One way to solve this is to consider probabilities. Let $P(A)$ be the probability that that at least one serial number is the same as another. It is easier to calculate the probability that all serial numbers are unique, and then subtract this from 1 to get the probability that at least one serial number is the same as another. Let’s call the event $P(B)$ the probability that all serial numbers are unique. Then:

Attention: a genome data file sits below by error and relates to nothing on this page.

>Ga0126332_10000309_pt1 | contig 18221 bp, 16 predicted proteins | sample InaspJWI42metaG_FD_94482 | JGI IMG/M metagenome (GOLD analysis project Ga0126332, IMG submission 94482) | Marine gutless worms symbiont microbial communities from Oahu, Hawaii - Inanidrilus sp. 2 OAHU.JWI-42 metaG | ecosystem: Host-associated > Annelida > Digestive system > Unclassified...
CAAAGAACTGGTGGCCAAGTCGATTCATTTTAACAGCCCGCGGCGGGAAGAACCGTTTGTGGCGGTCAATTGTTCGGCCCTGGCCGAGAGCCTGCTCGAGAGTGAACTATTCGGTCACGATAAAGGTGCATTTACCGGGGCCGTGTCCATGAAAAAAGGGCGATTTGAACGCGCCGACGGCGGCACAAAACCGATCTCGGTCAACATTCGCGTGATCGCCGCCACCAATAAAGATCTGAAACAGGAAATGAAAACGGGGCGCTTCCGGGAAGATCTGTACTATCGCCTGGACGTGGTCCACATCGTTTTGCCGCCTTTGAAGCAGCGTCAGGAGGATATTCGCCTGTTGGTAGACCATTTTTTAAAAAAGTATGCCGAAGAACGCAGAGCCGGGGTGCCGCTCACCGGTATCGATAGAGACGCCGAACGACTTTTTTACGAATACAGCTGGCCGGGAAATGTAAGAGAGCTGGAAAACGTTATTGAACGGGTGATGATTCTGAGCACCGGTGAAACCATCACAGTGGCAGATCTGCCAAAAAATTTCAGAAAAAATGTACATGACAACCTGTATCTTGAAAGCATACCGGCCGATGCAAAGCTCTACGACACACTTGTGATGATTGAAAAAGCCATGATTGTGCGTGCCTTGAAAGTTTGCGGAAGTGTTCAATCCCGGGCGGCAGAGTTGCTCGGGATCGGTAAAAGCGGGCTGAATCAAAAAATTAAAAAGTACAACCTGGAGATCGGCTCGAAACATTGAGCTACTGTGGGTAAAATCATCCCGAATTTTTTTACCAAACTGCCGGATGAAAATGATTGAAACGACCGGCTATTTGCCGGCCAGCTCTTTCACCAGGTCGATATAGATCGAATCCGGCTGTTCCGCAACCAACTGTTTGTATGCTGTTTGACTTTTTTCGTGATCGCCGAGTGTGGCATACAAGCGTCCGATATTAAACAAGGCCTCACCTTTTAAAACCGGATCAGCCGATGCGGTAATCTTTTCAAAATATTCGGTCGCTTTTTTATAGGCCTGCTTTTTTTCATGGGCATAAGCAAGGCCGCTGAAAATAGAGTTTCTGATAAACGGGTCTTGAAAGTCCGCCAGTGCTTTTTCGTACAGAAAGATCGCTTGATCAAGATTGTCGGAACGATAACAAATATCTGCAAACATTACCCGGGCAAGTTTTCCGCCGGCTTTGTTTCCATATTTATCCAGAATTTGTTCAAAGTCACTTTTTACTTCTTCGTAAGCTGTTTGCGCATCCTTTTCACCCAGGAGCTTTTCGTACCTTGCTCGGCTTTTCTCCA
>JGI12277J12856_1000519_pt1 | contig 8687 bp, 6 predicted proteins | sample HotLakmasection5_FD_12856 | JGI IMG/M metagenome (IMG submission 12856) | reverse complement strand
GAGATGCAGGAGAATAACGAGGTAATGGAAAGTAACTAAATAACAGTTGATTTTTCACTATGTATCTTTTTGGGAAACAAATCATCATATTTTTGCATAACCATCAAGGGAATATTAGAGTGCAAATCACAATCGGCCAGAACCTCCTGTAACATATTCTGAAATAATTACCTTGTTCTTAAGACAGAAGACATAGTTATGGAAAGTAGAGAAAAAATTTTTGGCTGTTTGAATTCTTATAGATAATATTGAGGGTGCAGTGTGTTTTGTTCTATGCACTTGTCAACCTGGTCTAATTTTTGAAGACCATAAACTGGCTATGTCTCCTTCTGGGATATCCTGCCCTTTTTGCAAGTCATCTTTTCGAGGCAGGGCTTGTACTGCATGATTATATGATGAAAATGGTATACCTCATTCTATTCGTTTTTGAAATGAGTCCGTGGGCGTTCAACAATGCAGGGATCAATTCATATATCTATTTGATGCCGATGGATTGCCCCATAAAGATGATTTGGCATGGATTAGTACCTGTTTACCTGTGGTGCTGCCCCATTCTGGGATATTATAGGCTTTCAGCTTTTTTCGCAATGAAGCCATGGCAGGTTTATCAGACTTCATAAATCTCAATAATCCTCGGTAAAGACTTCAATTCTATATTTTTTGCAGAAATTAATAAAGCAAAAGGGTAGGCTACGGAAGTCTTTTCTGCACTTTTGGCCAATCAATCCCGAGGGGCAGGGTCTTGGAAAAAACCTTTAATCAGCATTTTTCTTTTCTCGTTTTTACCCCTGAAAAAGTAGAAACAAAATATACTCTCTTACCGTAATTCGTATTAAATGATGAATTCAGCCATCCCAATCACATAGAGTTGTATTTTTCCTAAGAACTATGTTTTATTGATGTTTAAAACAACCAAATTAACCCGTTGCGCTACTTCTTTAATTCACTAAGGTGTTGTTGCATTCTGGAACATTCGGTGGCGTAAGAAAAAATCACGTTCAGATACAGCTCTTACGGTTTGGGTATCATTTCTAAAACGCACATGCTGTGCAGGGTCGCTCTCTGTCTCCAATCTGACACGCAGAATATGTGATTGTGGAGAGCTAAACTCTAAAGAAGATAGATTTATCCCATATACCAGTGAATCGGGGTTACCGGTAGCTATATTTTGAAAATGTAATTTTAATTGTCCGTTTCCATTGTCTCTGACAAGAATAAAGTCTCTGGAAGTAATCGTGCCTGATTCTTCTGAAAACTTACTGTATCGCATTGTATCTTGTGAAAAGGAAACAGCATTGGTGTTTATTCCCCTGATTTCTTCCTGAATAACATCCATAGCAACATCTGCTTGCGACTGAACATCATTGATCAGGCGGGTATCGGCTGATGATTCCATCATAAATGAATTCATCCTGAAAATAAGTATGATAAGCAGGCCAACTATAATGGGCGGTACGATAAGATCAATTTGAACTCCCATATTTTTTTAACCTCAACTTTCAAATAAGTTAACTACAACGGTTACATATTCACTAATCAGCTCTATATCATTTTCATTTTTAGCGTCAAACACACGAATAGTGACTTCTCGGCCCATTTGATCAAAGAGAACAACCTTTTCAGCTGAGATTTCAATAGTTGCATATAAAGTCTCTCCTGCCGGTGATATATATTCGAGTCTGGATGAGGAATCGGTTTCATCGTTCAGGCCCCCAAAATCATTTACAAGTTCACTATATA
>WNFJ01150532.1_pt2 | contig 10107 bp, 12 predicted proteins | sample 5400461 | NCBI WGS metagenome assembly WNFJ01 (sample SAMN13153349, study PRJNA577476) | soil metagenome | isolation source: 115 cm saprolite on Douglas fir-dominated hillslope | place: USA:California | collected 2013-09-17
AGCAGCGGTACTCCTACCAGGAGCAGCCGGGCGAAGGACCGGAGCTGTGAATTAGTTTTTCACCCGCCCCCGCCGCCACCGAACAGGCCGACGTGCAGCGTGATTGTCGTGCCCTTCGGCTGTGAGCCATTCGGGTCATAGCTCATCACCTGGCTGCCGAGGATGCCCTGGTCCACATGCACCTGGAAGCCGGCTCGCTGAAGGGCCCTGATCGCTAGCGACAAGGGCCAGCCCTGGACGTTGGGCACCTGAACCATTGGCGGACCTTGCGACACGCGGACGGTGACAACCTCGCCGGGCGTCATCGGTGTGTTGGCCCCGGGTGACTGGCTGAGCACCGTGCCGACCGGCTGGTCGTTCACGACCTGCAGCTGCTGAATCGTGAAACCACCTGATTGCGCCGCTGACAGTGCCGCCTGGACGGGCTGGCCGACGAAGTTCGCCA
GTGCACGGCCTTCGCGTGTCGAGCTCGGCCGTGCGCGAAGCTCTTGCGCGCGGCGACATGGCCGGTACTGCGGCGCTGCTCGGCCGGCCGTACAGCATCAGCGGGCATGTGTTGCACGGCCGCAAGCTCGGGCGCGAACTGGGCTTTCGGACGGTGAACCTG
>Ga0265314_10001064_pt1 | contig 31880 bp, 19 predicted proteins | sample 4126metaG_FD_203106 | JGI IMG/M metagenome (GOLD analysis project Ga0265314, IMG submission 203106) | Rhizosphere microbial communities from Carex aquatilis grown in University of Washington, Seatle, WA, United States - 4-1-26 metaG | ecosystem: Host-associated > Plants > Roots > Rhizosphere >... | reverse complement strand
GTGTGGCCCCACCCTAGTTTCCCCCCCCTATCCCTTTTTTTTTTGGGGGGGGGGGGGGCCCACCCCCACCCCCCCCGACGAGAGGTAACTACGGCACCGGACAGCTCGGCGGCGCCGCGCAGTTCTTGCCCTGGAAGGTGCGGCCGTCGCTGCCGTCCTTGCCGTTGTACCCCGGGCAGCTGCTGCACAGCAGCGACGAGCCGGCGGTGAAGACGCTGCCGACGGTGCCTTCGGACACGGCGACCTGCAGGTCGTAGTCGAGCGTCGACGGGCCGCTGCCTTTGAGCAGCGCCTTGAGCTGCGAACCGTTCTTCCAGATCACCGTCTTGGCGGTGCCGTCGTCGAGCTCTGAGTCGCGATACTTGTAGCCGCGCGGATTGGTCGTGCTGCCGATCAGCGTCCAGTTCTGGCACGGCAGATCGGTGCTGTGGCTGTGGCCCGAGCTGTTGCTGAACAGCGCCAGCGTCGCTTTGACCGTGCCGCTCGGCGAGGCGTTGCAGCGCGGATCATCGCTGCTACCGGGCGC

P(A) = 1 - P(B) \end{align*}$$Let's assume we have four 8-bit serial numbers which can take on values from 0 to 255. The first serial number can never collide with anything, so it has a probability of being unique of \dfrac{256}{256} (i.e. 1). The second serial number to be picked has a \dfrac{255}{256} chance of being unique since there is 1 number in 256 which would cause a collision. Assuming that was unique (this is called _conditional probability_), the third serial number to be picked has a \dfrac{254}{256} chance of being unique. Continuing on, the fourth serial number to be picked has a \dfrac{253}{256} chance of being unique. Thus the probability that all four serial numbers are unique is:$$\begin{align*} P(B) &= \frac{256}{256} \times \frac{255}{256} \times \frac{254}{256} \times \frac{253}{256} \\ &= 0.977 \\ \end{align*}$$Then simply 1 minus this is the probability that there is a collision:$$\begin{align*} P(A) &= 1 - P(B) \\ &= 1 - 0.977 \\ &= 0.023 \\ \end{align*}$$So there is a 2.3% chance of a collision when generating four random 8-bit serial numbers. ## Generalizing The Equation We can generalize the equation above, for use in applicable real-world scenarios of 1,000+ devices and 32 or 64-bit serial numbers. For n devices and a serial number of b bits, the probability of a collision is:$$\begin{align*} P(A) &= (1 - \frac{1}{2^b})(1 - \frac{2}{2^b}) \ldots (1 - \frac{n-1}{2^b}) \\ \end{align*}$$We can write a simple Python script to calculate this for any n and b: python def calc_p_of_collision_exact(num_of_serial_nums, num_of_bits): """ This is the exact formula for calculating the probability of a collision. However, it is very slow when num_of_serial_nums is > 100,000. :param num_of_serial_nums: The number of serial numbers. :param num_of_bits: The number of bits in the serial number (e.g. 32 for a 32-bit serial number). :return: The probability of a collision as a number in the range [0, 1]. """ probability_unique = 1.0 # You could probably use numpy here to speed things up # (remove the loop and use np.prod() instead) for i in range(1, num_of_serial_nums): probability_unique *= 1 - (i / (2 ** num_of_bits)) return 1 - probability_unique  We can plot this for a more realistic 32-bit serial number and a varying number of devices from 1 to 200,000 (200k): <Image src={import('./_assets/probability-of-collision-32-bit.png')} width="600px">The probability of a collision when generating 32-bit random serial numbers for different numbers of devices.</Image> You can see that we start running into significant issues with 32-bit random serial numbers as soon as we start manufacturing 1000's of devices. At 25,000 devices the probability of a collision is already at about 10%. It seems like we will likely need more bits. What about 64-bit serial numbers? Unfortunately, the equation above gets very computationally expensive to solve for large numbers of n (because it loops over n devices it has O(n) time complexity). And with larger bit serial numbers we want to check larger n so see how capable it is! I tried running the above code for n = 1e9 (1 billion devices) and b = 64 but it took too long to compute. Luckily, there is an approximation we can use which works rather well[^wikipedia-birthday-problem]:$$\begin{align*} P(A) &\approx 1 - e^{-\left(\dfrac{n \times (n-1)}{2 \times 2^b}\right)} \\ \end{align*}$$This approximation is quite good. Due to the lack of any loops, this has O(1) time complexity (assuming the maths operations like multiply, divide and exponent are O(1)). The other nice thing is that this can be calculated by hand. Here is a comparison of the approximation to the exact calculation for 32-bit serial numbers: <Image src={import('./_assets/probability-of-collision-32-bit-approx-vs-exact.png')} width="600px">Comparing the approximate and exact equations for calculating the collision probability for 32-bit serial numbers and a varying number of devices.</Image> Can't see two lines? That's because the approximation is good. If we were diving deep into the maths we could plot the difference between the two. But for engineering purposes, this is proof enough! We can use this approximation to calculate collision probabilities for 64 bits. Below is the probability for 64-bit numbers, up to 1 billion (1e9 devices)! You can see that the probability starts to rise above 0 at about the 1 billion mark. <Image src={import('./_assets/probability-of-collision-64-bit.png')} width="600px">The probability of a collision when generating 64-bit random serial numbers for different numbers of devices from 1 to up to 1 billion.</Image> Here is the Python code for the above equation (if you need it): python def calc_p_of_collision_approx(num_of_serial_nums, num_of_bits): """ This works better when num_of_serial_nums is > 100,000. :param num_of_serial_nums: The number of serial numbers. :param num_of_bits: The number of bits in the serial number (e.g. 32 for a 32-bit serial number). :return: The probability of a collision as a number in the range [0, 1]. """ # From https://en.wikipedia.org/wiki/Birthday_problem and # https://stackoverflow.com/questions/62664761/probability-of-hash-collision return 1 - math.exp(-((float(num_of_serial_nums)*float(num_of_serial_nums - 1)) / (2*(2 ** (float(num_of_bits) + 1)))))  If you want to be even lazier you can equate n \times (n-1) \approx n^2 and simplify the equation above even further with:$$\begin{align*} P(A) &\approx 1 - e^{-\dfrac{n^2}{2 \times 2^b}} \\ \end{align*}$$As a general rule of thumb, the probability of a collision starts rising significantly when the number of devices is about the same as the square root of the number of possible serial numbers. This is because the total number of comparisons of any two serial numbers is given by the combinations formula. The formula is[^calculator-soup-combinations-calculator]:$$\begin{align*} C(n, r) = \dfrac{n!}{r!(n-r)!} \end{align*}$$Where n is the total number of objects in the set and r is the number of items in each selection. For our use case, n is the number of serial numbers and r is 2 (since we are comparing any two serial numbers). We can simply this to:$$\begin{align*} C(n, 2) &= \dfrac{n!}{2!(n-2)!} \\ &= \dfrac{n!}{2!(n-2)!} \\ &= \dfrac{n \times (n-1)}{2} \end{align*}$$The probability of any one comparison colliding is roughly equal to \dfrac{1}{N} where N is the number of possible serial numbers. So the approximate probability of a collision is:$$\begin{align*} P(A) &\approx \frac{n^2}{N} \\ \end{align*}$$This fraction starts moving away from 0 towards 1 when n^2 = N (when the top and bottom of the fraction are in the same order of magnitude), thus when n = \sqrt{N}. <Aside type="tip"> You might be wondering how \dfrac{n!}{2!(n-2)!} simplifies to \dfrac{n \times (n-1)}{2}. There is a handy simplification (which is really useful when dealing with factorials, because most calculators don't like computing n! for n > 1000 or so) which makes the equation more manageable:$$\begin{align*} C(n,\ 2) &= \frac{n!}{2!(n-2)!} \\ &= \frac{n \times (n-1) \times (n-2)!}{2 \times (n-2)!} \\ \end{align*}$$The (n-2)! terms cancel out, leaving you with:$$\begin{align*} \frac{n \times (n-1)}{2} \end{align*}$$</Aside> ## Examples <Aside type="example"> **100,000 Devices, 32-bit or 64-bit Serial Number?** If you were planning on manufacturing 100,000 devices, and you were using a 32-bit randomly generated serial number, what would the probability of a collision be? Let's start with the approximate equation above. Our n is 100,000 and our b is 32:$$\begin{align*} P(A) &= 1 - e^{-\dfrac{n^2}{2 \times 2^b}} \\ &= 1 - e^{-\dfrac{100,000^2}{2 \times 2^{32}}} \\ &= 1 - e^{-\dfrac{1e10}{8.590e9}} \\ &= 1 - e^{-1.164} \\ &= 1 - 0.312 \\ &= 0.688 \\ \end{align*}$$So there is a 69% chance of a collision if generating 32-bit random serial numbers for 100,000 devices! Not good :-O. What if we used a 64-bit serial number instead?$$\begin{align*} P(A) &= 1 - e^{-\dfrac{n^2}{2 \times 2^b}} \\ &= 1 - e^{-\dfrac{100,000^2}{2 \times 2^{64}}} \\ &= 1 - e^{-\dfrac{1e10}{3.689e19}} \\ &= 1 - e^{-2.711e-10} \\ &= 1 - 0.99999999972894945692 \\ &= 2.711e-10 \\ \end{align*}$$This is better! There is a 1 in 3.7 billion (\dfrac{1}{2.711e-10}) chance of a collision if generating 64-bit random serial numbers for 100,000 devices. I don't know about your appetite for risk, but I would be happy with those odds! </Aside> <Aside type="example"> **The Birthday Problem** This is a classic probability problem which is essentially the same problem as what we have been discussing with serial numbers. The problem is as follows: "How many people do you need in a room before you have a 50% chance that two people share the same birthday?". The answer is a someone counter-intuitive 23! Let's double-check 23 is correct by using the same approximate equation above. The number of people in the room is 23, so that is our n. Rather than have a number of bits defining our total available options, we just have 365 days of the year to choose from (ignoring leap years). So we will replace 2^b with 365. Substituting into the general equation:$$\begin{align*} P(A) &= 1 - e^{-\dfrac{n^2 }{2 \times 2^b}} \\ &= 1 - e^{-\dfrac{23^2}{2 \times 365}} \\ &= 1 - e^{-\dfrac{529}{730}} \\ &= 1 - e^{-0.725} \\ &= 1 - 0.484 \\ &= 0.516 \\ \end{align*} Which gives us approx. a 50% chance of collision, as expected. </Aside> [^calculator-soup-combinations-calculator]: Calculator Soup. _Combinations Calculator (nCr)_. Retrieved 2024-06-02, from https://www.calculatorsoup.com/calculators/discretemathematics/combinations.php. [^wikipedia-german-tank-problem]: Wikipedia (2024, Jan 4). _German tank problem_. Retrieved 2024-06-03, from https://en.wikipedia.org/wiki/German_tank_problem. [^wikipedia-birthday-problem]: Wikipedia (2024, Jun 2). _Birthday problem_. Retrieved 2024-06-04, from https://en.wikipedia.org/wiki/Birthday_problem.